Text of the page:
I was predisposed to like this book as I am intensely curious about how women navigate a creative life given the obstacles borne out of the social tensions around caretaking, relational work and constructing a core self. Finding new metaphors of creativity that don’t pit women against codified ways of knowing the world, their work and families is of vital importance. In my teaching and coaching work, I’ve found similar patterns of challenges that women face, in pursuing a creative life that is aptly described by Millin. And, Millin does a good job of arguing for exploring and being open to a repository of suppressed ‘women’s wisdom’: “Tribal cultures that honored women’s rhythms understood women to hold the creative future of the culture-not only because they produced children, but they fathomed the sacred nature of the cycles of creation.” However, in several places, I was uneasy with some of Millin’s uncritical language and assumptions about women’s experiences (including “when women feel stress, they are biologically wired to seek solace with other women” or “the power women innately hold confounds thought”). As I read, I felt the tension between embracing and feeling good about ‘feminine’ patterns and my understanding that gender is also mutable, historically varied and socially constructed. There isn’t one universal women’s experience or even ‘female ways of knowing’. Each reader will have to navigate and make sense of this tension.
Toward the end of the book and again drawing on Buddhist thought Millin makes use of the four paradoxes writers face: ‘Pleasure and Pain’, ‘Praise and Criticism’, ‘Fame and Disgrace’ and ‘Gain and Loss’. The dynamic of dualisms confound and often frustrate us yet form a way into understanding the writing life. I found myself lingering here, too.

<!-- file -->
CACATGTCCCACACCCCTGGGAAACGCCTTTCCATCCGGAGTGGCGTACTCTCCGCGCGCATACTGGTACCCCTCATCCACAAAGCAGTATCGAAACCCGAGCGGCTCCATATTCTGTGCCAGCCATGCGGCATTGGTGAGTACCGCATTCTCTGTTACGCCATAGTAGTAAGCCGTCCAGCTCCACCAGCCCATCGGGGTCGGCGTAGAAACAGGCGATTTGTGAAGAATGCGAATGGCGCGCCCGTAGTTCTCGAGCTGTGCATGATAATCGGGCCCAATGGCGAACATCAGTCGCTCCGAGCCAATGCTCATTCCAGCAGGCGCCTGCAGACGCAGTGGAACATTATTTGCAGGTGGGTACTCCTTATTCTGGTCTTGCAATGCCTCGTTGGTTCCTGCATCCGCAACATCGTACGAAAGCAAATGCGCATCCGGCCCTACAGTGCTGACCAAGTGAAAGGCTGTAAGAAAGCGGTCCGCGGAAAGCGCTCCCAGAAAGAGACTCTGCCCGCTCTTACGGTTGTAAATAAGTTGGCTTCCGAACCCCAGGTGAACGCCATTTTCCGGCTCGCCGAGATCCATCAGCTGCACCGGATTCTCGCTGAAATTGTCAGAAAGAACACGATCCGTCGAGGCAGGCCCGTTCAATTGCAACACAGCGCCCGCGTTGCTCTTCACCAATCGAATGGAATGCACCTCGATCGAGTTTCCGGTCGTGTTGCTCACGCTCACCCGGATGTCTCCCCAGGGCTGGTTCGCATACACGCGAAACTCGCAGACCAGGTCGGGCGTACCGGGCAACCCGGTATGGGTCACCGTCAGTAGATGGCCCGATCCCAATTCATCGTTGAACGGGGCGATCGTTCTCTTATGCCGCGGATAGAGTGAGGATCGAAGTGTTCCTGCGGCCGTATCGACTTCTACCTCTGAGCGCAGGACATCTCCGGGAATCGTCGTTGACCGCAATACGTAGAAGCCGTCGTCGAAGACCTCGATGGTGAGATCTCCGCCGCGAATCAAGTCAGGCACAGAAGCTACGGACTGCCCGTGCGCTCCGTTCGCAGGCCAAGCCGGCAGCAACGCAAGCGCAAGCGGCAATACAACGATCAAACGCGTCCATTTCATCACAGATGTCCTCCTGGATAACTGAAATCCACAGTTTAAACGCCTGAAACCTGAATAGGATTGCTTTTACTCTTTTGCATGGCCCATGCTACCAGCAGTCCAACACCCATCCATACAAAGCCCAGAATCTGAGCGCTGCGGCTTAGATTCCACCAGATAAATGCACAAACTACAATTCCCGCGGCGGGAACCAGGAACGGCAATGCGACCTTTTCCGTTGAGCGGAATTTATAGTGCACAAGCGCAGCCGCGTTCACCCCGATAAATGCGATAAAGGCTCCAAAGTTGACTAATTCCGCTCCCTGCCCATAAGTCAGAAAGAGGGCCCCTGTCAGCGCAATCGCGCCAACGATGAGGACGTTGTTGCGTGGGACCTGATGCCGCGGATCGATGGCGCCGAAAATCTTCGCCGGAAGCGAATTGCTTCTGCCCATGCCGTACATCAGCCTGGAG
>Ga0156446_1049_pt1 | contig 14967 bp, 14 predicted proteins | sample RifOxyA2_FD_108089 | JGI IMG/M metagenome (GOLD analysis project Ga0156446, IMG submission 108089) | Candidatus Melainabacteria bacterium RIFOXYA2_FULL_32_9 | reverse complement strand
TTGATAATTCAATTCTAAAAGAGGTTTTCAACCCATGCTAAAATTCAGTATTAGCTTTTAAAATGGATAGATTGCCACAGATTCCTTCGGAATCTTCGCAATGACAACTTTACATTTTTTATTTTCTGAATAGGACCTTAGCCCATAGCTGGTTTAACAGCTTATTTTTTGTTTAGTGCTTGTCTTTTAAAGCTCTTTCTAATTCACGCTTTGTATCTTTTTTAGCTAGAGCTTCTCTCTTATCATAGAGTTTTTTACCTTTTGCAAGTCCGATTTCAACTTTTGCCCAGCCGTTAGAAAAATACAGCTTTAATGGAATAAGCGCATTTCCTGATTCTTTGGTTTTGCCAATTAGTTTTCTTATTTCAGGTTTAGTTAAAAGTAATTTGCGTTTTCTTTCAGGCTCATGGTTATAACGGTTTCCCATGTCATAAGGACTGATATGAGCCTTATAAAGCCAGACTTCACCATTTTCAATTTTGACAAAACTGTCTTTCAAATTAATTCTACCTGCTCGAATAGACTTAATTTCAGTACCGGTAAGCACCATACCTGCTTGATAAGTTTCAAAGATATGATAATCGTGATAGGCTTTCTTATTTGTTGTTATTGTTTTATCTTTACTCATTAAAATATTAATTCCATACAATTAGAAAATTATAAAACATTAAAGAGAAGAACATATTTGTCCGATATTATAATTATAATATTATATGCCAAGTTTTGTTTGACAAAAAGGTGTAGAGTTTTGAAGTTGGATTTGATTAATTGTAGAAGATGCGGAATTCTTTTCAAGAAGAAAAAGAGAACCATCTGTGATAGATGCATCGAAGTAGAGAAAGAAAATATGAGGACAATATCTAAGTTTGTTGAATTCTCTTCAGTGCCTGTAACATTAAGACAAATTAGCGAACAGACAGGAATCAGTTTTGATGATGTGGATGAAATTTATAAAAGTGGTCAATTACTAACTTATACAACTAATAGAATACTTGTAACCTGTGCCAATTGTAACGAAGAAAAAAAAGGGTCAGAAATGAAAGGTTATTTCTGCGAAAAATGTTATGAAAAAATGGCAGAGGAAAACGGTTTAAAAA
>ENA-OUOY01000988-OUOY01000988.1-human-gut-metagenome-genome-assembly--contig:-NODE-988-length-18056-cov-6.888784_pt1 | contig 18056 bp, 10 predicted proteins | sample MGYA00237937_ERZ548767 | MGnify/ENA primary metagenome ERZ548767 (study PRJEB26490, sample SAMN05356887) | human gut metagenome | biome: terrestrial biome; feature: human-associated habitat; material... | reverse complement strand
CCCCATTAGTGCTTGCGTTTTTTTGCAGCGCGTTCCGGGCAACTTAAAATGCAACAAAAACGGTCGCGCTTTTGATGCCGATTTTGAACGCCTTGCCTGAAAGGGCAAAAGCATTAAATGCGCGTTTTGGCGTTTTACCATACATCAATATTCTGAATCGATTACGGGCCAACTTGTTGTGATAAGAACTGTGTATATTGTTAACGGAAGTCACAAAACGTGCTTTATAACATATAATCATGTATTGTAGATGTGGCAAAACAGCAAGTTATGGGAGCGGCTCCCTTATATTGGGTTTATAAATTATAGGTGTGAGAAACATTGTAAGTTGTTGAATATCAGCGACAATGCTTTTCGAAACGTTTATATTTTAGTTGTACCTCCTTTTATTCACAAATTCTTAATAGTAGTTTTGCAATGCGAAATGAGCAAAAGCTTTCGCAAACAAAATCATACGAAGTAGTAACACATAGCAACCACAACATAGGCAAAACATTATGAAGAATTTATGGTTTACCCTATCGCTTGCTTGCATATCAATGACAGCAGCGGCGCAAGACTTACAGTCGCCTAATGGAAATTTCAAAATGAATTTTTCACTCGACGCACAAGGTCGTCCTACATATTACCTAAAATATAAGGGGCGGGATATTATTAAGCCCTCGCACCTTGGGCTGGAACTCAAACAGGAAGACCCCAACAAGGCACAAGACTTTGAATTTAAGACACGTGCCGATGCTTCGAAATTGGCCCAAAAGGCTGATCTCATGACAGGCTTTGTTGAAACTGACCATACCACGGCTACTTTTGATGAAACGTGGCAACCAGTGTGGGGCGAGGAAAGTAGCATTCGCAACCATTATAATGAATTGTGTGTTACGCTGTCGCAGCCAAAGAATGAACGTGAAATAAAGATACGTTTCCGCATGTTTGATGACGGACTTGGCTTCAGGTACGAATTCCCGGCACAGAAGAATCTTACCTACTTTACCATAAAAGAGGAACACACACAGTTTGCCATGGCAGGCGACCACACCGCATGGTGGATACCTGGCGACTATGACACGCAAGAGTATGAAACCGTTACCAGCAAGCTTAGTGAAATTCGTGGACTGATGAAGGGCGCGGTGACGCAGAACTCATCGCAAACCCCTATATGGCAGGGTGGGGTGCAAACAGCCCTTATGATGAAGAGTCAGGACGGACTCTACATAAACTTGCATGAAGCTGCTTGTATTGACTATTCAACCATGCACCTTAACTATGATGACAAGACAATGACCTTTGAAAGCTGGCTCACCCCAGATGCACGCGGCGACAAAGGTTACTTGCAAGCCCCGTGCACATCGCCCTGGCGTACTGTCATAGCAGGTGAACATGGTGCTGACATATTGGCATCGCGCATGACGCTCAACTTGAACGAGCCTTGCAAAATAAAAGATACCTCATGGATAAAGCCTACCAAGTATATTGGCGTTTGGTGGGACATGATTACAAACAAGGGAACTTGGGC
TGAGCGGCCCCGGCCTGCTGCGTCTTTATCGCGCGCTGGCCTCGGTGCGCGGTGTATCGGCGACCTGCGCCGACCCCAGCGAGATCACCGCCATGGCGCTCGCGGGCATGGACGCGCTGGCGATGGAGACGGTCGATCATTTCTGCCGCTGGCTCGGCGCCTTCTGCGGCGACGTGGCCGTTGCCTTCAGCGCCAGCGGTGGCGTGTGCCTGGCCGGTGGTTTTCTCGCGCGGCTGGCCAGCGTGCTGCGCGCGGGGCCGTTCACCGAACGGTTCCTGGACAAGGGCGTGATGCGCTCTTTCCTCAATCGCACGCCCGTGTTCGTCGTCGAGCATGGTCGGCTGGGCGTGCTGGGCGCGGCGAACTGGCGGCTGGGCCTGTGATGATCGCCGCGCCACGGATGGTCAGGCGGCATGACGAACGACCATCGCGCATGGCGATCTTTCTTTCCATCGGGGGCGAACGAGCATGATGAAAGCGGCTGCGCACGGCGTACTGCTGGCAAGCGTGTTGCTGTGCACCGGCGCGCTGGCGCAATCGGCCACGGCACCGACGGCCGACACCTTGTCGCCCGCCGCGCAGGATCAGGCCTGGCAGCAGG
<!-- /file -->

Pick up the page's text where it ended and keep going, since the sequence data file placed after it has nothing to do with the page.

Her book also addresses those writers who are transitioning from one type of writing that may be more analytical (i.e. technical writing, academic writing) to one that is symbolic and abstract (i.e. poetry). She wants a general respect for all writing. Despite the lack of specific exercises, Millin’s material will ignite an intuitive spark in each reader about how to proceed: some might journal more, some will try using ‘neutral prompts’ to begin a project, some might list the ways they experience societal femininity and how that is or isn’t congruent with their personal ways of knowing the creative cycles of the earth. Some will want to explore deeply the archetypal figures Millin presents. Some readers will be better able to recognize where some of their negative voices about writing came from (which are personal and which are cultural), some will feel relief to find that many women struggle with inner barriers that often go unrecognized; they might seek or start a writers’ group based on Millin’s thoughtful guidelines. According to Millin, if we get focused on our own excellence and joy in creating and living, this will support our inner most desires. I can see why this book was a Next Generation Indie Book Winner. It is so useful, innovative, playful and fresh that it is worth a place on every aspiring woman writer’s (and writing teacher’s) book shelf.